Arizona v. Inter Tribal Council
October 15, 2012
Case #: 12-71
Court Below: Court of Appeals for the Ninth Circuit, 677 F.3d 383 (2012) (en banc)
Full Text Opinion: http://www.ca9.uscourts.gov/datastore/opinions/2012/04/17/08-17094.pdf
Preemption: (1) Whether the Court of Appeals for the Ninth Circuit erred when it applied a heightened preemption test under the Elections Clause instead of applying the more traditional preemption analysis under the Supremacy Clause; and (2) whether the Court of Appeals for the Ninth Circuit erred in holding that the National Voter Registration Act preempted an Arizona law requiring proof of eligibility to register to vote.
The State of Arizona passed Proposition 200, which amended state election laws to require proof of citizenship when registering to vote and when voting. The trial court held Proposition 200 valid, but the Court of Appeals for the Ninth Circuit applied a heightened preemption test and reversed in part. The circuit court held that states have no reserved authority over federal elections and that requiring proof of citizenship to register to vote directly conflicted with the National Voters Registration Act's (NVRA) requirement to “accept and use” federal forms when registering voters for federal elections. The circuit court affirmed the voter ID requirement at voting stations and the Supreme Court granted certiorari to determine whether the circuit court erred in holding that the NVRA preempts Proposition 200.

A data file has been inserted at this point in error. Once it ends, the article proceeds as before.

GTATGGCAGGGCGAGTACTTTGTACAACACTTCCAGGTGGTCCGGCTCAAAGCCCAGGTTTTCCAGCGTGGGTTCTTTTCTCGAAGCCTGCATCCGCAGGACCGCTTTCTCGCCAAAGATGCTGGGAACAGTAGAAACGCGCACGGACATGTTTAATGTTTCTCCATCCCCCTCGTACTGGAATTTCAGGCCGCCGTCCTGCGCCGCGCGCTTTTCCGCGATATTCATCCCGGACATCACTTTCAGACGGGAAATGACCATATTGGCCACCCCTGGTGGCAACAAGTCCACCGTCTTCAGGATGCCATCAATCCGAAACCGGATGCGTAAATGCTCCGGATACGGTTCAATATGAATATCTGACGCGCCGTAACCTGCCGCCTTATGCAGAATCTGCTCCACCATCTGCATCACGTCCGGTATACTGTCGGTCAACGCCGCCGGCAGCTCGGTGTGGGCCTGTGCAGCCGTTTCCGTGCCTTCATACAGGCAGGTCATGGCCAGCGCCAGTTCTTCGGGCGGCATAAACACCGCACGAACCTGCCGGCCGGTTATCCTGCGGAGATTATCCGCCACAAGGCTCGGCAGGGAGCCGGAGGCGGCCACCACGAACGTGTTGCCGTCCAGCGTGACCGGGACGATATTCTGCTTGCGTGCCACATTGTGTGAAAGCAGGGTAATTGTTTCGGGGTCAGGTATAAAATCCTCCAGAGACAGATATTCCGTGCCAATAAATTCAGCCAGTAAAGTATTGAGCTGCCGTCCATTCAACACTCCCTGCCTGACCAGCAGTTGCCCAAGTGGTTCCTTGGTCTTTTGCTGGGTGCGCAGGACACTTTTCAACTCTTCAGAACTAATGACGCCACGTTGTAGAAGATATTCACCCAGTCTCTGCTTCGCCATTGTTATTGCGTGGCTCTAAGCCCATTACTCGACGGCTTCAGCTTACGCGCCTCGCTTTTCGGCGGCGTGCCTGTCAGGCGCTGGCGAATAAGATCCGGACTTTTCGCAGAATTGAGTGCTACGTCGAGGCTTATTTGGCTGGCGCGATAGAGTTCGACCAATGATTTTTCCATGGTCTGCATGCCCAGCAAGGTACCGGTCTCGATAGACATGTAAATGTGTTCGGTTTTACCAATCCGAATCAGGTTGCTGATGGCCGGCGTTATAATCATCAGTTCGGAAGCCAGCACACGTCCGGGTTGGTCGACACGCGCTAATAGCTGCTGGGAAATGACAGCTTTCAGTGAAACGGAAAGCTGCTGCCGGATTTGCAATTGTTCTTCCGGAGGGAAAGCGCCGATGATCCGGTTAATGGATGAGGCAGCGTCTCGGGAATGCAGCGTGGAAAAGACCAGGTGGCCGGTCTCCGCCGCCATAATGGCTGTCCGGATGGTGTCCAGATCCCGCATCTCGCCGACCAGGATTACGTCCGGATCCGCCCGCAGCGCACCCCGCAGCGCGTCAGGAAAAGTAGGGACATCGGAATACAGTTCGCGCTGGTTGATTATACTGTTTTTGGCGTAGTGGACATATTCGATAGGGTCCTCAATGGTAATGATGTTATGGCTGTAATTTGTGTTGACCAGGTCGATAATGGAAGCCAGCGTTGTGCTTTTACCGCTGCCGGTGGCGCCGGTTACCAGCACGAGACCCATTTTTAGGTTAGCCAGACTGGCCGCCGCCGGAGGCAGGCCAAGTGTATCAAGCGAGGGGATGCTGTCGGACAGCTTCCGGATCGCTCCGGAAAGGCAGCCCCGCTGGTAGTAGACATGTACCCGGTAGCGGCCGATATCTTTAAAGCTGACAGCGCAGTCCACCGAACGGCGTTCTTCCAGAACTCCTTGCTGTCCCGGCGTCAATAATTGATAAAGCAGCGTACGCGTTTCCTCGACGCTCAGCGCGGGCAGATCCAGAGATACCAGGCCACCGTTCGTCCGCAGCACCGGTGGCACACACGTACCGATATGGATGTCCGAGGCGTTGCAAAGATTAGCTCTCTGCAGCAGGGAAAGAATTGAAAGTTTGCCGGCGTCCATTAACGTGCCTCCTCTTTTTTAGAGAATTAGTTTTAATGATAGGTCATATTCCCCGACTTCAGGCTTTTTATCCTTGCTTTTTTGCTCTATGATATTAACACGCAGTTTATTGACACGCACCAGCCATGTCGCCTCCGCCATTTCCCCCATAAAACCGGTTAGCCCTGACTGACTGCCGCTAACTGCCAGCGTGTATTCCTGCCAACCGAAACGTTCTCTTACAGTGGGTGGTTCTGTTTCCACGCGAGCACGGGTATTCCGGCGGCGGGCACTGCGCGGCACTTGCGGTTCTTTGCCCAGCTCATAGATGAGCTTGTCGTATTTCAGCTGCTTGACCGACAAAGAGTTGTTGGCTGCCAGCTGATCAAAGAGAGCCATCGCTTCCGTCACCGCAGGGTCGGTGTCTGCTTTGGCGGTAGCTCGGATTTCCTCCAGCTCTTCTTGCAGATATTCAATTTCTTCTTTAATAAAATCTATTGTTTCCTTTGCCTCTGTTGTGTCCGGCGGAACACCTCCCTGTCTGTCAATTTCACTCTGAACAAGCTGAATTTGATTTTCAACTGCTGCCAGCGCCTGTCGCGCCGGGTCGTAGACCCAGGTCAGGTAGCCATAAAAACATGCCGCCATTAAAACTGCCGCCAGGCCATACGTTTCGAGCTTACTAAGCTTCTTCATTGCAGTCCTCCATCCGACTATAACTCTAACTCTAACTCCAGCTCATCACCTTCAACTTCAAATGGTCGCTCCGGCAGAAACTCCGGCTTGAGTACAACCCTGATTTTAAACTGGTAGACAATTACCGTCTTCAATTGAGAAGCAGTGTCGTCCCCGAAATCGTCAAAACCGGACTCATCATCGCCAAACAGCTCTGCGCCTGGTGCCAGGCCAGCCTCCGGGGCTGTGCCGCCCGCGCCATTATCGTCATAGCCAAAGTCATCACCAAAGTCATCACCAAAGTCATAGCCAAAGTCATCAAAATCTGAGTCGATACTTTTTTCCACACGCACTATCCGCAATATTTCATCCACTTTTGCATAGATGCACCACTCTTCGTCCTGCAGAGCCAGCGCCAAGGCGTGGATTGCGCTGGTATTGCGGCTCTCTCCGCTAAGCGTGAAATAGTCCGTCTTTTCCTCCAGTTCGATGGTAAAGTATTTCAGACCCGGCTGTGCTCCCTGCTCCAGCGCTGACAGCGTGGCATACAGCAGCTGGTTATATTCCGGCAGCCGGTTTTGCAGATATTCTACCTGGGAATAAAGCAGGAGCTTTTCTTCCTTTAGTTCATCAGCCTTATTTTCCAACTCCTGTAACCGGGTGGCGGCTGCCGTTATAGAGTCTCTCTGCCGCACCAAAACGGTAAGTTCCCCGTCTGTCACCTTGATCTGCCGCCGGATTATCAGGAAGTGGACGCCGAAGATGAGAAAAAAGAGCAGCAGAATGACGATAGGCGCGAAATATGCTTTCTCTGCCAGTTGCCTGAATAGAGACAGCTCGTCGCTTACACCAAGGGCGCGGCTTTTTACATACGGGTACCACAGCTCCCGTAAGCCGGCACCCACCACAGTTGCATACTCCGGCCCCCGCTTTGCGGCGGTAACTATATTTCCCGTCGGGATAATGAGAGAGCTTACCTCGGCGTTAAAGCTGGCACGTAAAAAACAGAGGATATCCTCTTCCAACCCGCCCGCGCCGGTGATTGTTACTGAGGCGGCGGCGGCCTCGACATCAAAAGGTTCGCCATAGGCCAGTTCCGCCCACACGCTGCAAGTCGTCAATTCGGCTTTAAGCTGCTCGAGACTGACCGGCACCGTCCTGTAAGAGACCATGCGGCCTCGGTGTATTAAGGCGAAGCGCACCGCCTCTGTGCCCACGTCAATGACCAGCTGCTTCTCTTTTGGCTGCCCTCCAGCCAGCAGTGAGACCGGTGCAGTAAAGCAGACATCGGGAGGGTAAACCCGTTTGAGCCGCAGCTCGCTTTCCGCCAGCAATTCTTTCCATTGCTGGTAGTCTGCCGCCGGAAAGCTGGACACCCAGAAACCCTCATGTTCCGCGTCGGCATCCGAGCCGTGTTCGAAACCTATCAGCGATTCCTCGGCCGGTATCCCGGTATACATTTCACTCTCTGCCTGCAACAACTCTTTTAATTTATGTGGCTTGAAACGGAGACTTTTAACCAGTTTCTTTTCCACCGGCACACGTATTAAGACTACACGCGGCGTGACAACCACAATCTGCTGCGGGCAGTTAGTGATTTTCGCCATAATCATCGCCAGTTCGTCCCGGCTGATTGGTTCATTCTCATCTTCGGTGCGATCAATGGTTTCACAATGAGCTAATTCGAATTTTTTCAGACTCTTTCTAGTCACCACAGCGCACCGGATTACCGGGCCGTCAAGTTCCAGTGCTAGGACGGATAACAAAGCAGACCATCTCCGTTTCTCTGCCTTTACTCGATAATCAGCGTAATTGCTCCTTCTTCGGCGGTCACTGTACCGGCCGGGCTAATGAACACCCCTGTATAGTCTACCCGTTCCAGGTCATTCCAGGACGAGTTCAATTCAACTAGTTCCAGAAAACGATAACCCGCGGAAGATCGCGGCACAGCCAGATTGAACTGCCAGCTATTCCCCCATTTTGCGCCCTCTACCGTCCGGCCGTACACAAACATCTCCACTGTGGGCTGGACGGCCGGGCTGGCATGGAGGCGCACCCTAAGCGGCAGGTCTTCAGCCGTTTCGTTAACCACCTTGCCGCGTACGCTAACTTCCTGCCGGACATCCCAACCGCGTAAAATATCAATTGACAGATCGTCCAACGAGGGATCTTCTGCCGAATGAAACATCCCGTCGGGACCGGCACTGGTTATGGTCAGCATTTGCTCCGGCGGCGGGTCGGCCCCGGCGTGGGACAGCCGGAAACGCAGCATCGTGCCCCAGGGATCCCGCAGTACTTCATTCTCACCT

On appeal, Petitioner argues the circuit court erred in using a heightened preemption analysis that is incongruent with set precedents and federalism principles. Additionally, Petitioner argues that because the NVRA and Proposition 200 can be enforced without conflict, the NVRA does not preempt Arizona’s law.